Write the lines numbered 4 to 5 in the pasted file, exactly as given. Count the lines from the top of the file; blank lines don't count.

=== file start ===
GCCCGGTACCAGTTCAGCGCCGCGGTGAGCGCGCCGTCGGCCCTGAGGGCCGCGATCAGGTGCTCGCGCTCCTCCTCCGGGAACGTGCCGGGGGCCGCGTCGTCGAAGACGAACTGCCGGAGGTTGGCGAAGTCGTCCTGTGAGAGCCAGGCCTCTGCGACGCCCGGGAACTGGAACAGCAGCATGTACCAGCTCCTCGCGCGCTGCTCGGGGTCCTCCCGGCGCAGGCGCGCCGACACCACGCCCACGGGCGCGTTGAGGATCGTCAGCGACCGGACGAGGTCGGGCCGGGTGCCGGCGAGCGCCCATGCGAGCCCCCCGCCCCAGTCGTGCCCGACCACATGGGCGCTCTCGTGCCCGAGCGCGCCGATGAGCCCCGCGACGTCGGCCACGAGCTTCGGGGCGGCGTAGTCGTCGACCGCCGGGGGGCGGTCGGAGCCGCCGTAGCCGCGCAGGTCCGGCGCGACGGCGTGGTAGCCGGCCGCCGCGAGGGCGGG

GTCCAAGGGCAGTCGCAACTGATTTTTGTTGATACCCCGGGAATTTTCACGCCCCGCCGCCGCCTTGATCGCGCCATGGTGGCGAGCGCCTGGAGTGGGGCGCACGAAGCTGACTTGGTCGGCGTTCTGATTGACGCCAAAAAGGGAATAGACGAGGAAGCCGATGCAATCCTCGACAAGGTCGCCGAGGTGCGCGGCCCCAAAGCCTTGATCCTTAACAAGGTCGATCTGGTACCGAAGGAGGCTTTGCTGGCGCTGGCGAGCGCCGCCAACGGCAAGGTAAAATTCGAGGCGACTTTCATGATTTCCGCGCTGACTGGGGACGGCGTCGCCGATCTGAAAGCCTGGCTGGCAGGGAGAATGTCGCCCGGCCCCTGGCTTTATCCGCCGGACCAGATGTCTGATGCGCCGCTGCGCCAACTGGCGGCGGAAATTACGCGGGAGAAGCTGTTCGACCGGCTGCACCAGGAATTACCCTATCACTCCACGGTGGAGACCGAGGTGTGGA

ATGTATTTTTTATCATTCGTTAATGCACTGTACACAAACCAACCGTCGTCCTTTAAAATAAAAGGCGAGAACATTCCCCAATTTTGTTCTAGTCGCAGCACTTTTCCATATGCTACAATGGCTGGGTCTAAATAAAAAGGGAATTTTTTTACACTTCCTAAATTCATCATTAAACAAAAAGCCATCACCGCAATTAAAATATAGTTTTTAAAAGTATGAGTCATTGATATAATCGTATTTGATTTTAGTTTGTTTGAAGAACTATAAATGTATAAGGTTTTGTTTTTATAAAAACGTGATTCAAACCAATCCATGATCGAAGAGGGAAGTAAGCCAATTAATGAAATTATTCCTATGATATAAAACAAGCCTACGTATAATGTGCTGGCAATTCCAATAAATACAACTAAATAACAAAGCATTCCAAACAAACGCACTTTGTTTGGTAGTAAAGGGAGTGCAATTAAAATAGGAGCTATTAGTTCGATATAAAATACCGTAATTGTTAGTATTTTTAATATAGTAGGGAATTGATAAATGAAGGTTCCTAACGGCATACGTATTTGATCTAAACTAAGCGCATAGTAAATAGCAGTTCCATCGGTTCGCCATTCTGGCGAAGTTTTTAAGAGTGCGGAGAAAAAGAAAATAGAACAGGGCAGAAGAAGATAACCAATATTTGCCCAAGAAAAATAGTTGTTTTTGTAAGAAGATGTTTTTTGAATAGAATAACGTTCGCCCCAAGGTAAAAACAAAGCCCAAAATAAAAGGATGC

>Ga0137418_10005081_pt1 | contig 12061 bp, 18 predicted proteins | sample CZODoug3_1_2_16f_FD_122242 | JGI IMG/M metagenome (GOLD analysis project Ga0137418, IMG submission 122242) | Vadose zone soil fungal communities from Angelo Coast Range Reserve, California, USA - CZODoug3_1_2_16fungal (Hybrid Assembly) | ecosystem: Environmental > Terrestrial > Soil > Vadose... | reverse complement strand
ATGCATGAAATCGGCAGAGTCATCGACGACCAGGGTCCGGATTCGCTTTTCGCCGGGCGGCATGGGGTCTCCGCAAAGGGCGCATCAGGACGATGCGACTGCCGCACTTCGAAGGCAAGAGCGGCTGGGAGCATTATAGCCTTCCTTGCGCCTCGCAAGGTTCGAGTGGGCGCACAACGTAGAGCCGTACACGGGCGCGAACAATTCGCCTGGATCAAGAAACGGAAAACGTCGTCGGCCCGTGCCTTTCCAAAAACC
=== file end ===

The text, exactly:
>Ga0137418_10005081_pt1 | contig 12061 bp, 18 predicted proteins | sample CZODoug3_1_2_16f_FD_122242 | JGI IMG/M metagenome (GOLD analysis project Ga0137418, IMG submission 122242) | Vadose zone soil fungal communities from Angelo Coast Range Reserve, California, USA - CZODoug3_1_2_16fungal (Hybrid Assembly) | ecosystem: Environmental > Terrestrial > Soil > Vadose... | reverse complement strand
ATGCATGAAATCGGCAGAGTCATCGACGACCAGGGTCCGGATTCGCTTTTCGCCGGGCGGCATGGGGTCTCCGCAAAGGGCGCATCAGGACGATGCGACTGCCGCACTTCGAAGGCAAGAGCGGCTGGGAGCATTATAGCCTTCCTTGCGCCTCGCAAGGTTCGAGTGGGCGCACAACGTAGAGCCGTACACGGGCGCGAACAATTCGCCTGGATCAAGAAACGGAAAACGTCGTCGGCCCGTGCCTTTCCAAAAACC